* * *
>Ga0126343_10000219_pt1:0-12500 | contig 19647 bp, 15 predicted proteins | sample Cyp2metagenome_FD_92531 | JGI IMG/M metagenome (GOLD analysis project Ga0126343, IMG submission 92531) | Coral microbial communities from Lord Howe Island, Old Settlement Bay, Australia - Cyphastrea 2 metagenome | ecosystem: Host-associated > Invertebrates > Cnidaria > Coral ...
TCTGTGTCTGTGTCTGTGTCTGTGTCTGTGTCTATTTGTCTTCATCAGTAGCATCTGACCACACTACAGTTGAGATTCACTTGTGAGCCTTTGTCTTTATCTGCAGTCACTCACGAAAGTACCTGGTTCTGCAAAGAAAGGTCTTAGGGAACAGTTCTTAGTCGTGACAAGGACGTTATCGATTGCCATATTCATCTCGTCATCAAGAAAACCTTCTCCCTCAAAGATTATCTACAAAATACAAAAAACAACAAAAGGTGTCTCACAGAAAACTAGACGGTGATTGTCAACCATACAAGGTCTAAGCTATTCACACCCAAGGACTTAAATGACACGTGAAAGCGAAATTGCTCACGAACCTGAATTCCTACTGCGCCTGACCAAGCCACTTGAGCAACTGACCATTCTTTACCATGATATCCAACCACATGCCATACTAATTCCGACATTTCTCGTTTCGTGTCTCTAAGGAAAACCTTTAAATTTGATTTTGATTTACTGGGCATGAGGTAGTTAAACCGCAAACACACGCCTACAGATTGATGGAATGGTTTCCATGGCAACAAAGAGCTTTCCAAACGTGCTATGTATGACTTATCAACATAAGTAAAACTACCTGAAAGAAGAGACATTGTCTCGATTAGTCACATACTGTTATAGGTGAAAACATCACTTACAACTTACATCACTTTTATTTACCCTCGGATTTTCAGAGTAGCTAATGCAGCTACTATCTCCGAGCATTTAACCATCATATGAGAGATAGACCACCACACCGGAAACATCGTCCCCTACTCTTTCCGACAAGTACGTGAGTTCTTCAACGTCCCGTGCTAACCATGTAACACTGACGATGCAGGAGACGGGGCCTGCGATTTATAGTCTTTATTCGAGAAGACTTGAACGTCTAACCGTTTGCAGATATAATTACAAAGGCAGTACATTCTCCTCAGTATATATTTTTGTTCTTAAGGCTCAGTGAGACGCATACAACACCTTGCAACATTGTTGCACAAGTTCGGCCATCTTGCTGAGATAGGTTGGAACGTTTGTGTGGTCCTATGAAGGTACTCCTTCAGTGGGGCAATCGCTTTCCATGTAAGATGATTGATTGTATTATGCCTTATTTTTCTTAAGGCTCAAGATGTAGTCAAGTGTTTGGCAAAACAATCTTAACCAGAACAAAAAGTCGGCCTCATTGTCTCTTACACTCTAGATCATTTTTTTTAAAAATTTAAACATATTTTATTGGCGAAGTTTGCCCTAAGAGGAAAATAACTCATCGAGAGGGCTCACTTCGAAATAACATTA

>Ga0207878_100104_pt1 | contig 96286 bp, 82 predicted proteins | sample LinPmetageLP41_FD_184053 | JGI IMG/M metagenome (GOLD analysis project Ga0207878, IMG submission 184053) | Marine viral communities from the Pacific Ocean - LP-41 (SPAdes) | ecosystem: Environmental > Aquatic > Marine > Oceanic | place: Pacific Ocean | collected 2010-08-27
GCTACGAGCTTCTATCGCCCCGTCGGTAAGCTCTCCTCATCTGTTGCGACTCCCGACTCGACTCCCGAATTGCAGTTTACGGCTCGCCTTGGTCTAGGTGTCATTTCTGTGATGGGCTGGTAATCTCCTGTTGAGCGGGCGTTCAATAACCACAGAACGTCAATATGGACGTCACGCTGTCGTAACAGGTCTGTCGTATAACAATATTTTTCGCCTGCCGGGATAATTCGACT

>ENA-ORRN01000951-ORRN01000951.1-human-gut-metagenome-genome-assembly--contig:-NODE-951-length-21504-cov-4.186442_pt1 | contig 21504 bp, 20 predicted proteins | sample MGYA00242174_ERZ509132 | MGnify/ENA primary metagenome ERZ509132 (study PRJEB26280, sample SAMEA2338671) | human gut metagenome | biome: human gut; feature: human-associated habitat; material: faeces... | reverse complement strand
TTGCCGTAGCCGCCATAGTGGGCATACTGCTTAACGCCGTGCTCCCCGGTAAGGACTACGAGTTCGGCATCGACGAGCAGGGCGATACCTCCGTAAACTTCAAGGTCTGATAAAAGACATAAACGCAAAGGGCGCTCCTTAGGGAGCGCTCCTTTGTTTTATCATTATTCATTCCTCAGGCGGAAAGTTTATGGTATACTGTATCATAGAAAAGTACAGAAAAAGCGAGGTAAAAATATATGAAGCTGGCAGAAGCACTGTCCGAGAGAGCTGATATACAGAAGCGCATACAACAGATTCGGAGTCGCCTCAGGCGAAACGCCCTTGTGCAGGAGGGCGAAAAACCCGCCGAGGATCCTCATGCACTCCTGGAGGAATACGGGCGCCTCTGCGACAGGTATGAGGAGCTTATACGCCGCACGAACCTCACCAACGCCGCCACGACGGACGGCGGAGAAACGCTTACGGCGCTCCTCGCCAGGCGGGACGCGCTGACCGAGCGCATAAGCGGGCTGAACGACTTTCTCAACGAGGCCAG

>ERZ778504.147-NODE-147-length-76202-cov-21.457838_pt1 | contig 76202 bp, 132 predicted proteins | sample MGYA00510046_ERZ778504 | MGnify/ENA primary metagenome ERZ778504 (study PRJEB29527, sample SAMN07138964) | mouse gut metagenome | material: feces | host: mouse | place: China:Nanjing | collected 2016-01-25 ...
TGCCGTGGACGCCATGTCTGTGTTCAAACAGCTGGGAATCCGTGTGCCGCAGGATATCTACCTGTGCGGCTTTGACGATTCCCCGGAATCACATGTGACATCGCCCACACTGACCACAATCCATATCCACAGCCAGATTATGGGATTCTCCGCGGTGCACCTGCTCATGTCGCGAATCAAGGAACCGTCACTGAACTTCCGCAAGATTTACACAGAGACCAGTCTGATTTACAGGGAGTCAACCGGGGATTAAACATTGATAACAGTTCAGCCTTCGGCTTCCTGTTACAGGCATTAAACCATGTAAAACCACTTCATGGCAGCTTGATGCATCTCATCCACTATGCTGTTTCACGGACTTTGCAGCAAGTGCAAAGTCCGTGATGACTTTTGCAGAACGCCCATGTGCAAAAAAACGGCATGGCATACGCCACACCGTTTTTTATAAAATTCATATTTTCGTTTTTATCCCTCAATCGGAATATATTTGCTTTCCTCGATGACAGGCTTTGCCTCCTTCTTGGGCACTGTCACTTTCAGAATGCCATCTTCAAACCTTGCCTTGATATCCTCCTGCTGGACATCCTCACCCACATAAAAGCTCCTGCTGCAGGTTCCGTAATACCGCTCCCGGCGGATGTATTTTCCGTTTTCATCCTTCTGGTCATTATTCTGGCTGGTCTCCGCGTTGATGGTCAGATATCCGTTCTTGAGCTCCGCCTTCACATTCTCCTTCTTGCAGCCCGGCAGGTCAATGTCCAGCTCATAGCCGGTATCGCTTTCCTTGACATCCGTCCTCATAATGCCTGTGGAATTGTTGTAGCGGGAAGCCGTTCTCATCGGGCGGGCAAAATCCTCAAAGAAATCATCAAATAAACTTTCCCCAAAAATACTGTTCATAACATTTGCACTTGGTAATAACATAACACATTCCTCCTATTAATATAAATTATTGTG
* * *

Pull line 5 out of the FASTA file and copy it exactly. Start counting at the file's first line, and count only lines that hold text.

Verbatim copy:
>ENA-ORRN01000951-ORRN01000951.1-human-gut-metagenome-genome-assembly--contig:-NODE-951-length-21504-cov-4.186442_pt1 | contig 21504 bp, 20 predicted proteins | sample MGYA00242174_ERZ509132 | MGnify/ENA primary metagenome ERZ509132 (study PRJEB26280, sample SAMEA2338671) | human gut metagenome | biome: human gut; feature: human-associated habitat; material: faeces... | reverse complement strand